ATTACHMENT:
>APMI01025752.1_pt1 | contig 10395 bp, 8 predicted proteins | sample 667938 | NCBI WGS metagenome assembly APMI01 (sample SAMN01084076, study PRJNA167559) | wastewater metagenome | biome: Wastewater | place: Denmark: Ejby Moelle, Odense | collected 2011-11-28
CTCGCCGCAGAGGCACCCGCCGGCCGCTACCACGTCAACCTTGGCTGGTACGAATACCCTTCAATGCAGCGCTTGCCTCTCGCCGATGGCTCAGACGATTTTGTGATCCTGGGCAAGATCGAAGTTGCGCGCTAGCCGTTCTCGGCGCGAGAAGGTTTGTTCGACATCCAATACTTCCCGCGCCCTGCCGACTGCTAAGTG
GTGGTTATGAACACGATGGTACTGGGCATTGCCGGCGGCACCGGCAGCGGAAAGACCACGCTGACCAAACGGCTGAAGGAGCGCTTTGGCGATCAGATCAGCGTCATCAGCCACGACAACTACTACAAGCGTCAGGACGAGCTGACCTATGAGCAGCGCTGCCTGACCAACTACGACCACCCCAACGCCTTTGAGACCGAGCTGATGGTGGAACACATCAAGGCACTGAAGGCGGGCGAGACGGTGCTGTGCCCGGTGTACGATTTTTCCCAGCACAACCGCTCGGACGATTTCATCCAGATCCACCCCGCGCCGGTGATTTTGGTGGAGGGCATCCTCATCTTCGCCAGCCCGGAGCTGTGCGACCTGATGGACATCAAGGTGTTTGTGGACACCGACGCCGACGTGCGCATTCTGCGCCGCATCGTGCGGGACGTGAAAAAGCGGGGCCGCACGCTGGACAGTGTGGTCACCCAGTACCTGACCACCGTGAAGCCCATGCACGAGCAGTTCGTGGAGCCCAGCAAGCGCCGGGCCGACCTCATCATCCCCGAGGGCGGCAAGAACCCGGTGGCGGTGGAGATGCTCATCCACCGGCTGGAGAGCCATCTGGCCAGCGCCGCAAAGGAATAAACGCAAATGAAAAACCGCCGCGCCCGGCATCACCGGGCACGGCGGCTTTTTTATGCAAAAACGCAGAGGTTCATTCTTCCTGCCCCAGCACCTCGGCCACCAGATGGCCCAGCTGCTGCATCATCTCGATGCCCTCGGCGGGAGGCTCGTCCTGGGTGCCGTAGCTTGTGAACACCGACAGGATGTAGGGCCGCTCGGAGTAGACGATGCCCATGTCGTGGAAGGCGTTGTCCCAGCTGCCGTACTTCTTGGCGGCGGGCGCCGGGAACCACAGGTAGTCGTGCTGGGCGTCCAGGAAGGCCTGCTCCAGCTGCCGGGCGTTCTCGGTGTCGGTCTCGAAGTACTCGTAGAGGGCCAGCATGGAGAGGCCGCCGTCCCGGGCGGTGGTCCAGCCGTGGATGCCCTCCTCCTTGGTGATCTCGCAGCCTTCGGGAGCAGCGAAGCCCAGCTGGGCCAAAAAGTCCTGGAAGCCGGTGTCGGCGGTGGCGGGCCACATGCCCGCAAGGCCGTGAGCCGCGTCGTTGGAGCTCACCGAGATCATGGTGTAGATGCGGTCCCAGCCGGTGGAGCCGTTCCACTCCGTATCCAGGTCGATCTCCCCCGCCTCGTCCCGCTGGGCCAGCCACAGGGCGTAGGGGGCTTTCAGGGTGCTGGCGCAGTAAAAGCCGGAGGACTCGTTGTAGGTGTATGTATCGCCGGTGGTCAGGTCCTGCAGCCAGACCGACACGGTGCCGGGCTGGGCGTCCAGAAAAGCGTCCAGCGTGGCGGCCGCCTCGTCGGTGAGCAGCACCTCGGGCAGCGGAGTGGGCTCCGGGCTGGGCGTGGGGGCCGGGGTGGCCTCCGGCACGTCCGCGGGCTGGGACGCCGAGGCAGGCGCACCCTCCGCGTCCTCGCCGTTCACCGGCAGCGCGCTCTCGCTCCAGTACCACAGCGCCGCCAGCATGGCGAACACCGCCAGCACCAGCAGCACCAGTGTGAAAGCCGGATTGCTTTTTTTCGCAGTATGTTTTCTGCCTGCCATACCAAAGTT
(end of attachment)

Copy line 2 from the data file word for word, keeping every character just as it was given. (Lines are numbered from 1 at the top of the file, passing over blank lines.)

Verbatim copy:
CTCGCCGCAGAGGCACCCGCCGGCCGCTACCACGTCAACCTTGGCTGGTACGAATACCCTTCAATGCAGCGCTTGCCTCTCGCCGATGGCTCAGACGATTTTGTGATCCTGGGCAAGATCGAAGTTGCGCGCTAGCCGTTCTCGGCGCGAGAAGGTTTGTTCGACATCCAATACTTCCCGCGCCCTGCCGACTGCTAAGTG